main banner

Monday, July 30, 2018

Misery by the yard

By Robert Schwaninger

There are many times in our lives when we will open a drawer and pull out an object that is wholly foreign to us. At first, we may not be able to identify its use. We certainly can’t pinpoint its origin.

And we know that we haven’t used it for at least ten years and cannot possibly concoct a scenario where we will use it in the following decade unless E.T. shows up and needs a left-handed oboe cleaner.

Any rational person might donate the object to charity or throw it away. But now, that little hoarder voice in your head says, “wel-l-l, who knows. It might come in hand for something.” Then we take that object and tuck it right back where we found it, employing the perfect solution for this problem commonly known as “out of sight, out of mind.”

Except that solution only works a limited number of times. When you are confronted with dozens or hundreds of such objects tucked in every cabinet, drawer, and closet in your house, constantly reminding you a hoarder’s anonymous group session may be in your future, you may reconsider your options.

After all, how many times can you shovel the contents of a hall closet back onto a groaning shelf until one day you are buried alive in hat boxes, velvet hangers, and the odd vice grip that someone put there “just in case.”

So, with reluctance that is normally only seen on the bottom steps of the gallows, you make the decision to finally rid your house of all of this stuff. With great courage you convince yourself that your life will be better, organized, efficient and the envy of every closet snooper in the neighborhood after you rid your domicile of the detritus.

Having made that decision, you move on to the next question which is, sell or give or trash?  Since none of us wants to believe that everything we’ve been stashing is really trash, that narrows the decision to sell or give. So let’s decide that we want to do both which is sell what we can and donate what we can’t.  Once that decision is made, you have now plunged your peaceful existence into YARD SALE HELL.

Having spent the past two months preparing for and holding a yard sale, let me relate a few take-aways: (1) no one gives a rat’s rump what you paid for something; (2) no one gives a rat’s rump if it’s an heirloom; (3) no one gives a rat’s rump about sentimental value; (4) no one gives a rat’s rump about what the object would bring retail; and (5) no one gives a rat’s rump about the time you said the sale would start. So, it falls on you to select and price objects in accord with the foregoing.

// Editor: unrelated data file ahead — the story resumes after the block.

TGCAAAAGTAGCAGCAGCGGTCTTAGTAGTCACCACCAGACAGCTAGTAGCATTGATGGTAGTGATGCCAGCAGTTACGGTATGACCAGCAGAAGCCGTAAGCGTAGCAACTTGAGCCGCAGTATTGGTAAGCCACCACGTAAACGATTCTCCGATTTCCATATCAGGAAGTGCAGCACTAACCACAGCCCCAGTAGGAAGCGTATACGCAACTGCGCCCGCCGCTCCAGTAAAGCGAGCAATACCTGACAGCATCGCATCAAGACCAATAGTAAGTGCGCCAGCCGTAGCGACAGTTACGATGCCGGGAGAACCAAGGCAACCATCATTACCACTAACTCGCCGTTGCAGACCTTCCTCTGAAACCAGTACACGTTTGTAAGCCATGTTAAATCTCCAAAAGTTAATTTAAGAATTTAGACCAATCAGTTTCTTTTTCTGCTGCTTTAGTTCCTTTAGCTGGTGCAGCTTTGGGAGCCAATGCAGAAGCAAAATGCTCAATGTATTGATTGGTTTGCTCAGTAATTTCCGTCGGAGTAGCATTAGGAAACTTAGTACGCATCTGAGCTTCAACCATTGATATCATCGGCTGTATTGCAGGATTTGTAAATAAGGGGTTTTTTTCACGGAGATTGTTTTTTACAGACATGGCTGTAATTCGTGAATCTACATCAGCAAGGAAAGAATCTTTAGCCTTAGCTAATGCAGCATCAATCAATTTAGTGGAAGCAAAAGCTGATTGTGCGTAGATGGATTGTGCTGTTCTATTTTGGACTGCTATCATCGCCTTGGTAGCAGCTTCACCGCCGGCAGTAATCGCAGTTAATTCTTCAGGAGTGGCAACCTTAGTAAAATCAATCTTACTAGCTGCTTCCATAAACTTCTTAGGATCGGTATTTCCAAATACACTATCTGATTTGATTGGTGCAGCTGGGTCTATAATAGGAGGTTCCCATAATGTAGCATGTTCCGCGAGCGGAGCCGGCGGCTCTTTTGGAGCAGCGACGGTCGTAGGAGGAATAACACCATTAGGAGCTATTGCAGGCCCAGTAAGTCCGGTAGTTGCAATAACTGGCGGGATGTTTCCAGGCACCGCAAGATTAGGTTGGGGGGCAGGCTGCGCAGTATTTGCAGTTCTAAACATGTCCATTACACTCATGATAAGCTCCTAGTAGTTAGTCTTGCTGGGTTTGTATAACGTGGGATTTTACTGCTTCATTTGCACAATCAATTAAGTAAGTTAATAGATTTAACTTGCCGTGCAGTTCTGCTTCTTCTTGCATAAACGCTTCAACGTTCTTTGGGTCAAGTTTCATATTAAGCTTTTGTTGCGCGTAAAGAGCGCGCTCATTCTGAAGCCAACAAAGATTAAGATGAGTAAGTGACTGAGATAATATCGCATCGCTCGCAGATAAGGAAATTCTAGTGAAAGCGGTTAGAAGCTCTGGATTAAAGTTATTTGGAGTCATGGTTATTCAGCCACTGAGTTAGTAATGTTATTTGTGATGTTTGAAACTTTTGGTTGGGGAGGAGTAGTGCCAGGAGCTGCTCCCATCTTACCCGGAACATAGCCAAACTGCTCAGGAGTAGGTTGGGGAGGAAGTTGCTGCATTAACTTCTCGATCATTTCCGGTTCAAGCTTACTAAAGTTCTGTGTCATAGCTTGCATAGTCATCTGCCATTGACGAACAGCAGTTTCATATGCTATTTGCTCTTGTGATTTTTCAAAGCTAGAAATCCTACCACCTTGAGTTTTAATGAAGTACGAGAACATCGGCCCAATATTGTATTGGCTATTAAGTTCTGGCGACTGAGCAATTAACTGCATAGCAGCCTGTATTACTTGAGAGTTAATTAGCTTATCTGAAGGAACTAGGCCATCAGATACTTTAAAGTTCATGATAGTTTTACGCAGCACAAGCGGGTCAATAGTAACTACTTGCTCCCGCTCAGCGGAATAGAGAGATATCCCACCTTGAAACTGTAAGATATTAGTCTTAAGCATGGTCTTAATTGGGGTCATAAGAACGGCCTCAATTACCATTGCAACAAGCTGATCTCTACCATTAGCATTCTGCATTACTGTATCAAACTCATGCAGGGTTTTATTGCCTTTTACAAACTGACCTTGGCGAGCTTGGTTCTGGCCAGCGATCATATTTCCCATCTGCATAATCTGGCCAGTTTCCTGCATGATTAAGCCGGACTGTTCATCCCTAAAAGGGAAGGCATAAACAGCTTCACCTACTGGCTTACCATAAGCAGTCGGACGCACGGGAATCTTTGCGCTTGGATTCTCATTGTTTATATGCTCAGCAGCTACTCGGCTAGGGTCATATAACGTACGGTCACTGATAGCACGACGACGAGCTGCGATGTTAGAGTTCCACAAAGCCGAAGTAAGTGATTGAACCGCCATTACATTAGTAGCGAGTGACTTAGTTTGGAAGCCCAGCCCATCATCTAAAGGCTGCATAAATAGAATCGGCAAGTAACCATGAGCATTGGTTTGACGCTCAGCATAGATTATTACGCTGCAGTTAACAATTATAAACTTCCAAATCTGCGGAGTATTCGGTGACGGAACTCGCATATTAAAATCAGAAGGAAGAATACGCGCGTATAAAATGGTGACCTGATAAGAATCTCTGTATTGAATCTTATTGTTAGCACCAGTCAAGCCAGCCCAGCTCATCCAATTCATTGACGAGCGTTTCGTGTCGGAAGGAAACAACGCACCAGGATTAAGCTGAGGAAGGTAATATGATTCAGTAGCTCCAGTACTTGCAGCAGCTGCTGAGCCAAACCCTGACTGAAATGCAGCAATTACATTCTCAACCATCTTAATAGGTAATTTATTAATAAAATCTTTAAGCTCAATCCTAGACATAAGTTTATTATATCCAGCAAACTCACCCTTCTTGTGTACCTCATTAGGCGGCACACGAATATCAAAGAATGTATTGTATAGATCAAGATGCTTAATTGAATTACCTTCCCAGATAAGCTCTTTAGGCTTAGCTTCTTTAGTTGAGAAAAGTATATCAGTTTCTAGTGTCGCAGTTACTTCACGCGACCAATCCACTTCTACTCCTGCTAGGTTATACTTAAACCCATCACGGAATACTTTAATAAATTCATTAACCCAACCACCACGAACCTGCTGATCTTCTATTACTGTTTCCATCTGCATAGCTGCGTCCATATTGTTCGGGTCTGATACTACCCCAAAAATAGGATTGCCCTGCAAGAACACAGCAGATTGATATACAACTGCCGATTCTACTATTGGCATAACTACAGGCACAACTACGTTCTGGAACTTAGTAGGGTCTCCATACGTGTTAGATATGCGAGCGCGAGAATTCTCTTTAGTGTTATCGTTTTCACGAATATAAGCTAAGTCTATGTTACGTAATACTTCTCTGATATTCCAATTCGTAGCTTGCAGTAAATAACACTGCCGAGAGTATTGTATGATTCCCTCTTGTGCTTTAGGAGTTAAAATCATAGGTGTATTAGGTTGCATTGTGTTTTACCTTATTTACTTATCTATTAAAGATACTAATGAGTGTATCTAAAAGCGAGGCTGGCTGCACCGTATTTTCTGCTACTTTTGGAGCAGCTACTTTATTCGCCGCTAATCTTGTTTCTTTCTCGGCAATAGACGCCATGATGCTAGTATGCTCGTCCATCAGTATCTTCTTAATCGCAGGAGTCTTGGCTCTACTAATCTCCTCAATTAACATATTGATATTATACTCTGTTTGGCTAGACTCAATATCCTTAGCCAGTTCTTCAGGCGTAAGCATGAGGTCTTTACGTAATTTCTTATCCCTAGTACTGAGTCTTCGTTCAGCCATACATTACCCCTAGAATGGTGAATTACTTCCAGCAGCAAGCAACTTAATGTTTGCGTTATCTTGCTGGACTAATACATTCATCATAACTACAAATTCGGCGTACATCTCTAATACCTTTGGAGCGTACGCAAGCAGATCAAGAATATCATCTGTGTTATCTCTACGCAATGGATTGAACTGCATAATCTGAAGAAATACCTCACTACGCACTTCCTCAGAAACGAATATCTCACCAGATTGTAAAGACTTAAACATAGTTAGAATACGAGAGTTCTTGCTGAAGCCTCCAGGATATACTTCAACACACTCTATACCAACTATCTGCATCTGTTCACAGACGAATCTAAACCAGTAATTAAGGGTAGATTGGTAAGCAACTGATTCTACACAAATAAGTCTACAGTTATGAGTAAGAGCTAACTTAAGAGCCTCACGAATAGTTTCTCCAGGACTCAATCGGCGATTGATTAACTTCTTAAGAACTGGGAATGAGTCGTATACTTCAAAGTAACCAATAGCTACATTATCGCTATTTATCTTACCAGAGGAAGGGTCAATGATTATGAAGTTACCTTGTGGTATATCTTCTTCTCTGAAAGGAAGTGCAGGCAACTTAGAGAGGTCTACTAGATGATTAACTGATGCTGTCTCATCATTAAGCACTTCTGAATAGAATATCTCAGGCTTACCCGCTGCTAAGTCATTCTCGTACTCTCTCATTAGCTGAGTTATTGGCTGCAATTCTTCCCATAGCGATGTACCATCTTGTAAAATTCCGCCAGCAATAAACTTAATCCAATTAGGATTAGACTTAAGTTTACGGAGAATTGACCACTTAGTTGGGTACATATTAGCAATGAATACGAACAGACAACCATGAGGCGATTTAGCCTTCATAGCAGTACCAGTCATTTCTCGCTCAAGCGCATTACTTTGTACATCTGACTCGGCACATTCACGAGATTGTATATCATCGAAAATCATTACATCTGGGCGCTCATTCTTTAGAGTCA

Having collected all of the things for sale, including that hideous porcelain piece that your spouse keeps pulling out of the pile and rehiding, and priced each thing with care, you come to realize that if you sell the whole lot for the prices asked, you have been working for a wage unseen by anyone other than migrant, Somali farmworker in Guatemala. In fact, you could trade half of your inventory for a Happy Meal.

On the day of the sale you will find shoppers hiding in the bushes before dawn. These diehard bargain hunters don’t care if you said the sale would start at 8 or 9. They are ready to pick through your stuff with the first ray of sunshine or before. And if you aren’t careful, you will find them in your living room asking, “how much for the recliner?” To them, everything is for sale no matter where it is.

If you advertise the sale on all of the internet sites, you will be inviting inquiries regarding what you have to sell. I am telling you the truth when I say that one person wanted to know the model number of a sewing machine which was being sold for $5. It’s five bucks! Roll the friggin’ dice! Another wanted to know if I was selling Polish pottery. I must admit that I am not familiar with Polish pottery but I fear it involves introducing kielbasa into the firing process.

And throughout the entire day you will have to deal with the question that starts with, “will you take. . .?”  You can have the Hope Diamond, a Jaguar XKE in cherry condition, and Super Bowl tickets in a single lot going for $7 dollars and someone will ask, “will you take 5?” That’s when you want to take five and relax instead of responding, “you penny-pinching, half-witted haggler!!”

After the sale, there is always stuff left that, for reasons that cannot be explained, no one wanted. It can be perfectly good stuff that simply did not find a taker (a complete set of china for $15) or stuff that was questionable to begin with (lightly used underwear).

At this point you can pull it back into the house, which is a great admission of defeat and contrary to your original goal. If you donate it to charity which you will discover will not come and pick it up, you have to run 18 trips to their dropoff. Or if you toss it in the trash and if there’s a lot of it, you’ll pay a hauling fee that may be greater than your entire take.

Having barely survived a yard sale and all of the pain, frustration, aggravation, and stress associated therewith, I have come to believe that there is a better way. A way that avoids all of the work and hassle of a yard sale and one that I believe will be ultimately more satisfying: Sell your house and make sure all of your personal property conveys as part of the deal. Then start all over again.

Robert Schwaninger is an Annandale resident who occasionally contributes humor pieces to the Annandale Blog.


  1. Awesome piece! Well done.

  2. I love this! My last yard sale was 2 years ago and what was left was trashed mostly! I actually laughed that someone would buy some of my junk! Now gradually weeding out to take to my church's monthly giveaways, which is a modest contribution on my tax return!